The databases of ongoing trials are easily searchable and this statement either shows neglectful ignorance or a disregard of BioMarin’s own promotion of the results of trials of the drug and the unique way the drug could help Andrea Sloan. And while it is possible that the CEO of the company was simply unsure of the answer to this question, Dr. Fuchs could not be uncertain.

Enter the PR folks

The previous comment did seem to offer an optimist a glimmer of hope, though, until:

pr

Debra Charlesworth handles BioMarin’s public relations, but those relations are normally only aimed at potential investors and so far, the company’s efforts at dealing with local and national media on the issue of Andrea Sloan have proven horribly clunky and cold. Precisely the same, stock wording is used in canned responses BioMarin made to media inquiries during both Chloe’s and Andrea’s ordeals.

BioMarin recognizes that the intense media spotlight on their response to Andrea Sloan and the over 125,000 supporters she has amassed online is outside their current capacity of response and they had no plan for this event, which given their pattern of behavior, was entirely predictable. BioMarin has not spoken directly with Andrea, and instead of having their doctors talk to her doctor at MD Anderson, they had their lawyers talk to him. They have no apparent interest in resolving the issue in an ethical or practical manner, but instead have focused on spreading misinformation and spinning their position through an outside PR agency.

The answer is not hiring an agency

The fix to this problem does not lie in hiring a PR agency, but in fixing the problem which is causing the need to engage in public relations; and other companies should take note of that. And remember, public relations and crisis management are not the same. Besides, I have a hunch that there is a PR agency of about 125,000 people and growing who would be happy to go to work on repairing BioMarin’s image if they were to shift to an ethical behavior by developing a reasonable and functional compassionate use policy.

A KXAN News open records request showed that the FDA has approved 3,149 compassionate use requests over the last several years. The FDA only approves the drug once the pharmaceutical company has agreed to give it to the patient. So, in 3,149 recent cases, drug companies have said yes to patients in this situation. It is clear to no one why BioMarin has not.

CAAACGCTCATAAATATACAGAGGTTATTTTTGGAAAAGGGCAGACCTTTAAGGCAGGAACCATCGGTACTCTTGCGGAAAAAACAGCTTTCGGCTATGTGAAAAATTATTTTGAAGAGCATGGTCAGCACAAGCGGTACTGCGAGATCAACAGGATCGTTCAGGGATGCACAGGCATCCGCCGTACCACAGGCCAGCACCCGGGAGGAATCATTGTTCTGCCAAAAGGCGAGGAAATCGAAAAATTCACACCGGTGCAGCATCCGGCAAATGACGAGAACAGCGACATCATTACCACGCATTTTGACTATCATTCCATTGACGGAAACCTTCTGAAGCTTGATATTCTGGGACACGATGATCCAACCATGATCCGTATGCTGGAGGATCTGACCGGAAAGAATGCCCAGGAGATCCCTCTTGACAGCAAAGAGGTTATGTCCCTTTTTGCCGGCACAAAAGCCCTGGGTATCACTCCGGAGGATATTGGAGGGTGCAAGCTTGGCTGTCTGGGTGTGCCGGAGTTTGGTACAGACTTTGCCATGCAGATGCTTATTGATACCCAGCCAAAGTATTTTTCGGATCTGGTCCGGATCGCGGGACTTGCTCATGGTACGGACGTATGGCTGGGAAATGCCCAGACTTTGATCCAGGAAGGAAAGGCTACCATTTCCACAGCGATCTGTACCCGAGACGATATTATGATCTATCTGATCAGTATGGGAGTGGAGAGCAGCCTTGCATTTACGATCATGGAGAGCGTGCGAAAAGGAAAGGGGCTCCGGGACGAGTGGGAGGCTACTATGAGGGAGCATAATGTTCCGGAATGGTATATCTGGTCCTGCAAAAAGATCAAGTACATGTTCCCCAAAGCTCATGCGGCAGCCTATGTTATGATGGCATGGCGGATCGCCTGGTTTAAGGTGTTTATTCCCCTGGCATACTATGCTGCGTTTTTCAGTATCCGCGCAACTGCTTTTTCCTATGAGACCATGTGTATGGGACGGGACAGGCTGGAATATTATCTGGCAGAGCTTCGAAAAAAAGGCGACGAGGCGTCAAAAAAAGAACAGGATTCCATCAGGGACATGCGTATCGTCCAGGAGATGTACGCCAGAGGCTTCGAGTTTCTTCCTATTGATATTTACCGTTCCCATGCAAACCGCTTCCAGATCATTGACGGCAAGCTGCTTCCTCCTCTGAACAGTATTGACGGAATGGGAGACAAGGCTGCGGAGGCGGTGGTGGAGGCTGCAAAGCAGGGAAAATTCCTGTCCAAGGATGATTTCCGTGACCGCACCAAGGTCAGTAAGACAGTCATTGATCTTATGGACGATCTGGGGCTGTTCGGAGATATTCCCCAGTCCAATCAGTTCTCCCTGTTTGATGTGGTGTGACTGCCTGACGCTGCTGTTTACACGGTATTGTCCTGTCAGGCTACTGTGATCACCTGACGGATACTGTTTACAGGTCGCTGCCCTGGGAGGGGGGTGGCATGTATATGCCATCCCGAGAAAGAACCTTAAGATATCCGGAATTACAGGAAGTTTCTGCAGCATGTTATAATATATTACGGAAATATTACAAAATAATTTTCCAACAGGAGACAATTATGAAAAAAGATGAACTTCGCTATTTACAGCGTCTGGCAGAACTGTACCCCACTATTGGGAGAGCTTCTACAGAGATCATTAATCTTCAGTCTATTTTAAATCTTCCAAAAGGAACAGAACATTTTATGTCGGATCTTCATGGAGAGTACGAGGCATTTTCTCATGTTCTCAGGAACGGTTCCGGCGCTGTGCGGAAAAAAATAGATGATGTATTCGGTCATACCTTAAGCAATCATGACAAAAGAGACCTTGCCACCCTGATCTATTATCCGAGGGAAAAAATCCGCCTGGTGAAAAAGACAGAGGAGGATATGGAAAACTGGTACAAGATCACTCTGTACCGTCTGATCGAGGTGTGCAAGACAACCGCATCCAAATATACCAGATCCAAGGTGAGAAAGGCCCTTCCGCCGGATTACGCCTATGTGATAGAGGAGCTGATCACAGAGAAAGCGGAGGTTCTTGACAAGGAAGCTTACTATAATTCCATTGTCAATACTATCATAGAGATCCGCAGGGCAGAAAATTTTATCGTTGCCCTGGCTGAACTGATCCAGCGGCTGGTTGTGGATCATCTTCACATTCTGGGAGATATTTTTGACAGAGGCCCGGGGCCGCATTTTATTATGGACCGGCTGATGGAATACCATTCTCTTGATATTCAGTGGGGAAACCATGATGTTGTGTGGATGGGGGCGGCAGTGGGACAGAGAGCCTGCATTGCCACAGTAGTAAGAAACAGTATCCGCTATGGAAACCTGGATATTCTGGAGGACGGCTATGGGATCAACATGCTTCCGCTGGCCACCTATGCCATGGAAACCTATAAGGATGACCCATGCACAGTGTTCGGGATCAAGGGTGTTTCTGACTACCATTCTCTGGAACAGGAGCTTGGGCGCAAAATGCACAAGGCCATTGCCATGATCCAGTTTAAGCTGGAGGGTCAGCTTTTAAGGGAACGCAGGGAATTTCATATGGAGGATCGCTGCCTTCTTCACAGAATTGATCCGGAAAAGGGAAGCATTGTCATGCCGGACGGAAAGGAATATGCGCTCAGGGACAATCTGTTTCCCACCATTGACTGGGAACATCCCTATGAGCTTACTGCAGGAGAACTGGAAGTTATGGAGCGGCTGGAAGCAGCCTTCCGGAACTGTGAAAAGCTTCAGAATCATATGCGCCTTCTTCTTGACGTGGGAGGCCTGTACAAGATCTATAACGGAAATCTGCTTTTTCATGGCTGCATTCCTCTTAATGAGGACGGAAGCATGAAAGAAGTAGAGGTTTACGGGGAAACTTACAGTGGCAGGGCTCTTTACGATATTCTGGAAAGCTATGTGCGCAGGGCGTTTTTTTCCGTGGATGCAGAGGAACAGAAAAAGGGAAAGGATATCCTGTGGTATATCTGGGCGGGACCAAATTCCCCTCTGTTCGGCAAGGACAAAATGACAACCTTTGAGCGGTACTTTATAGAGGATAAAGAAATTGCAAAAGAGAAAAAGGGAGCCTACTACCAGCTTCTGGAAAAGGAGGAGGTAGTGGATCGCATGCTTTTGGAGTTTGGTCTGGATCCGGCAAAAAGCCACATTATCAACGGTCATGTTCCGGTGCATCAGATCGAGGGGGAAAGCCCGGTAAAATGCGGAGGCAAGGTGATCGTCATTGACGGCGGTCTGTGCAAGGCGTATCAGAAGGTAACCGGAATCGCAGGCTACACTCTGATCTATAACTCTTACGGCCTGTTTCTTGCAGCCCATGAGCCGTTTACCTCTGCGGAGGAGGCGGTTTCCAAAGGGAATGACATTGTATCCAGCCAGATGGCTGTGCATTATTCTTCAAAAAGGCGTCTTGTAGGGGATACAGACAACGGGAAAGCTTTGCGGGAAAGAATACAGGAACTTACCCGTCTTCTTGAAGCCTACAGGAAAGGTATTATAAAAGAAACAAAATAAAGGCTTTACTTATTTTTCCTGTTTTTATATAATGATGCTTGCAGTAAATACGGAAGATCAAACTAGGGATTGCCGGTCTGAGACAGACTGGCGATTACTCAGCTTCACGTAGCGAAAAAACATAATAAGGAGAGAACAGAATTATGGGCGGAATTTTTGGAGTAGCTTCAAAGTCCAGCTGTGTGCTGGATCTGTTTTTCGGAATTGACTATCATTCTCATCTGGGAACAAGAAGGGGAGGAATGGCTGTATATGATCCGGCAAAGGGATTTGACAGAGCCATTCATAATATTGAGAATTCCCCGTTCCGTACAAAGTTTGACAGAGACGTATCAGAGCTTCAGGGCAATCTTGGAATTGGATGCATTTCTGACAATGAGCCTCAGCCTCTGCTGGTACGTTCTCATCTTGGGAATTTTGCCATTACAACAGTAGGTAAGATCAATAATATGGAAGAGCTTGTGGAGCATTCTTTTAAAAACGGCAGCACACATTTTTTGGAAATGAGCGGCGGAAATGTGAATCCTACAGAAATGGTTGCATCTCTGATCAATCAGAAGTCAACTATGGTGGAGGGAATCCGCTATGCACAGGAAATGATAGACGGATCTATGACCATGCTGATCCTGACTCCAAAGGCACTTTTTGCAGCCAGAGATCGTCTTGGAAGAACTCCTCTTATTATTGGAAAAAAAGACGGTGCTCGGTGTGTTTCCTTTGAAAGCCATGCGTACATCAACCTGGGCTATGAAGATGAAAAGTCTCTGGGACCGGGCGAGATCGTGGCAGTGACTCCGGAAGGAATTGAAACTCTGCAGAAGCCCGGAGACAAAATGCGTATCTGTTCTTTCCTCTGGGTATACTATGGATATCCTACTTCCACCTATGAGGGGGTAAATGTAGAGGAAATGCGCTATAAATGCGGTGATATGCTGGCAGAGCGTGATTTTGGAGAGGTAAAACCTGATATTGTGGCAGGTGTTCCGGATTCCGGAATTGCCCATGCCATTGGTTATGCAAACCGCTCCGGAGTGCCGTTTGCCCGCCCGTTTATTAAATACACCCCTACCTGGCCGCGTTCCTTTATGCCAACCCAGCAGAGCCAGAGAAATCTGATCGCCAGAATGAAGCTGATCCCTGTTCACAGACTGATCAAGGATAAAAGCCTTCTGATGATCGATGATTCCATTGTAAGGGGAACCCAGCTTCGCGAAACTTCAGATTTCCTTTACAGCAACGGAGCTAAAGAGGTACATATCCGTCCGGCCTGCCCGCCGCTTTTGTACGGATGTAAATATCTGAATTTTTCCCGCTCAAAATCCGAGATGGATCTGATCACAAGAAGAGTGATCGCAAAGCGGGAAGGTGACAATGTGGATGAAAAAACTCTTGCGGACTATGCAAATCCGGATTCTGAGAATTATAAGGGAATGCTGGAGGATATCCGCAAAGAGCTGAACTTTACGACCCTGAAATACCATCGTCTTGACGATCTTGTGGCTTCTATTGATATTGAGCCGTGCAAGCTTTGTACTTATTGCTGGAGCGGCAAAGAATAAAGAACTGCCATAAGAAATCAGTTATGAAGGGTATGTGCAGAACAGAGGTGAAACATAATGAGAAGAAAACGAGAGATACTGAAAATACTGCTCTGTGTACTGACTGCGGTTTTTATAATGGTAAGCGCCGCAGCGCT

Below: petition on Change.org calling for BioMarin to grant access to this life-saving drug that the FDA has approved for Sloan’s case
biomarin refusing care

David Holmes, owner of Intrepid Solutions, has over 20 years experience planning for, avoiding, and solving crises in the public policy, political, and private sectors. David is also a professional mediator and has worked in the Texas music scene.

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6 Comments

6 Comments

  1. Liz S

    September 16, 2013 at 3:40 pm

    David, you make some terrific points in this piece about crisis management do’s and don’t’s. But there is so much subtext, I find it difficult to discern your goal, which appears to be, at least on the surface, to criticize business practices regarding compassionate use without fully comprehending how companies make these decisions. Moreover, $500M is chump change in the world of pharmaceuticals; the big players count on one drug for that revenue. My point is what is your point? Crisis management? Or criticism of compassionate use? If it’s the latter, I do encourage you to research your subject matter more thoroughly; relying on the Washington Times to explain compassionate use is just silly.

    • David Holmes

      September 16, 2013 at 4:44 pm

      Liz – Thanks for your response. I regularly write a column here and it is usually focused on crisis management. To that end, that is the overall purpose of the article – to discuss the crisis-management failings of the company. I have also written about oil spills and fertilizer plants and college football coaches who turn a blind eye to pedophiles, and in each of those cases, it is true: there were people with much greater expertise on oil spills, fertilizer plants and turning a blind eye to pedophiles. I do not claim to be an expert in any of those things, but I did examine them in my articles through a lens of crisis management.

      I have learned a lot about compassionate use in the last few weeks while following this issue, but there is not a depth of knowledge of the issue or how such decisions are made in pharmaceutical companies that is required to understand the crisis facing this company or the ethical pressures the company is facing for how they make those decisions.

      The Washington Times link was included as a simple summary of the issue as it pertains specifically to this case and for the depth most people who read this will likely go, it is sufficient in gaining an understanding of the current situation.

      Your own point gets somewhat confusing to me when you mention the relative revenue of the company. I know of much smaller companies which have functional crisis management plans and was simply saying that the company is big enough to know better.

      One final comment: I appreciate that you likely know much more about compassionate use than I do. In fact, from the confidence of your comments, I would not be surprised if you know more about compassionate use than BioMarin. As I mentioned in my story, they love to tout the claim that they support compassionate use in their PR, yet their responses in this case have indicated that they do not have a policy.

    • Sarah Del Collo

      September 16, 2013 at 6:57 pm